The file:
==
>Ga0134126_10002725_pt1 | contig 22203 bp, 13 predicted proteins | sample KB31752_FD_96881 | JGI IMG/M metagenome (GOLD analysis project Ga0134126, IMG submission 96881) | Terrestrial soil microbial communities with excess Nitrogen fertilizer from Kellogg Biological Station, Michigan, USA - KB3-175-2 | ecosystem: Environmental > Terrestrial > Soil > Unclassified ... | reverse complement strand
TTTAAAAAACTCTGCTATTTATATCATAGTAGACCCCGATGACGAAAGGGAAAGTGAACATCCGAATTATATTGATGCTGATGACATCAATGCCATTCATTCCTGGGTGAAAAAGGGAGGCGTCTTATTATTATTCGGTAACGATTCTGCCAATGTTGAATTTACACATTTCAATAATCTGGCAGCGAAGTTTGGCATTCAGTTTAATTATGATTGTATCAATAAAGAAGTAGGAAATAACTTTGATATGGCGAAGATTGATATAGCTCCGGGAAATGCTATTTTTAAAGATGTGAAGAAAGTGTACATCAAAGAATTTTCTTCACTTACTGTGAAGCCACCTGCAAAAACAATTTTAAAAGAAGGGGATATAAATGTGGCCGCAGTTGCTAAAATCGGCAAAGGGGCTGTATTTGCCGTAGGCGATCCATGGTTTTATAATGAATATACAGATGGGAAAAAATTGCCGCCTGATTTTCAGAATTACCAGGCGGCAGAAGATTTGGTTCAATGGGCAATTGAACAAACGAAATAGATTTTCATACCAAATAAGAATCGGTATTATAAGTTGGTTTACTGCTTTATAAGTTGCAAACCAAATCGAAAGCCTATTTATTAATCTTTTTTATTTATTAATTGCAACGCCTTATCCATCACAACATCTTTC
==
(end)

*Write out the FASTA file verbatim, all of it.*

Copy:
>Ga0134126_10002725_pt1 | contig 22203 bp, 13 predicted proteins | sample KB31752_FD_96881 | JGI IMG/M metagenome (GOLD analysis project Ga0134126, IMG submission 96881) | Terrestrial soil microbial communities with excess Nitrogen fertilizer from Kellogg Biological Station, Michigan, USA - KB3-175-2 | ecosystem: Environmental > Terrestrial > Soil > Unclassified ... | reverse complement strand
TTTAAAAAACTCTGCTATTTATATCATAGTAGACCCCGATGACGAAAGGGAAAGTGAACATCCGAATTATATTGATGCTGATGACATCAATGCCATTCATTCCTGGGTGAAAAAGGGAGGCGTCTTATTATTATTCGGTAACGATTCTGCCAATGTTGAATTTACACATTTCAATAATCTGGCAGCGAAGTTTGGCATTCAGTTTAATTATGATTGTATCAATAAAGAAGTAGGAAATAACTTTGATATGGCGAAGATTGATATAGCTCCGGGAAATGCTATTTTTAAAGATGTGAAGAAAGTGTACATCAAAGAATTTTCTTCACTTACTGTGAAGCCACCTGCAAAAACAATTTTAAAAGAAGGGGATATAAATGTGGCCGCAGTTGCTAAAATCGGCAAAGGGGCTGTATTTGCCGTAGGCGATCCATGGTTTTATAATGAATATACAGATGGGAAAAAATTGCCGCCTGATTTTCAGAATTACCAGGCGGCAGAAGATTTGGTTCAATGGGCAATTGAACAAACGAAATAGATTTTCATACCAAATAAGAATCGGTATTATAAGTTGGTTTACTGCTTTATAAGTTGCAAACCAAATCGAAAGCCTATTTATTAATCTTTTTTATTTATTAATTGCAACGCCTTATCCATCACAACATCTTTC